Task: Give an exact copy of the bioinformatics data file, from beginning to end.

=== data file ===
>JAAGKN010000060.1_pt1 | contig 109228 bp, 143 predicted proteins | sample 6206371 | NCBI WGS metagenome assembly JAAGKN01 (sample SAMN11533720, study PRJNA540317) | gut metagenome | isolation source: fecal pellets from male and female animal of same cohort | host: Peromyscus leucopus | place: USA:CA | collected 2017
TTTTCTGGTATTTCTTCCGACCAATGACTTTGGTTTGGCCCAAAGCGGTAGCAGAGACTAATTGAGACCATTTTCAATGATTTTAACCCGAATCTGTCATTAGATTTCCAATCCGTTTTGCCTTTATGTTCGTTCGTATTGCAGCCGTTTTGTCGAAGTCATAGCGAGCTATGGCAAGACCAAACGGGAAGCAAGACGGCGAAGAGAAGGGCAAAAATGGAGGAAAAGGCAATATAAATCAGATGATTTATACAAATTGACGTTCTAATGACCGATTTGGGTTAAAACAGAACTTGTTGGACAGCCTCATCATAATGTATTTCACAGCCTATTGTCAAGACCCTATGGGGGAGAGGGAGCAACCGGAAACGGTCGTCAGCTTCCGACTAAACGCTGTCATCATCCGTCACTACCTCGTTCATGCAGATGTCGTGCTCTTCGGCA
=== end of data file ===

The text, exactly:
>JAAGKN010000060.1_pt1 | contig 109228 bp, 143 predicted proteins | sample 6206371 | NCBI WGS metagenome assembly JAAGKN01 (sample SAMN11533720, study PRJNA540317) | gut metagenome | isolation source: fecal pellets from male and female animal of same cohort | host: Peromyscus leucopus | place: USA:CA | collected 2017
TTTTCTGGTATTTCTTCCGACCAATGACTTTGGTTTGGCCCAAAGCGGTAGCAGAGACTAATTGAGACCATTTTCAATGATTTTAACCCGAATCTGTCATTAGATTTCCAATCCGTTTTGCCTTTATGTTCGTTCGTATTGCAGCCGTTTTGTCGAAGTCATAGCGAGCTATGGCAAGACCAAACGGGAAGCAAGACGGCGAAGAGAAGGGCAAAAATGGAGGAAAAGGCAATATAAATCAGATGATTTATACAAATTGACGTTCTAATGACCGATTTGGGTTAAAACAGAACTTGTTGGACAGCCTCATCATAATGTATTTCACAGCCTATTGTCAAGACCCTATGGGGGAGAGGGAGCAACCGGAAACGGTCGTCAGCTTCCGACTAAACGCTGTCATCATCCGTCACTACCTCGTTCATGCAGATGTCGTGCTCTTCGGCA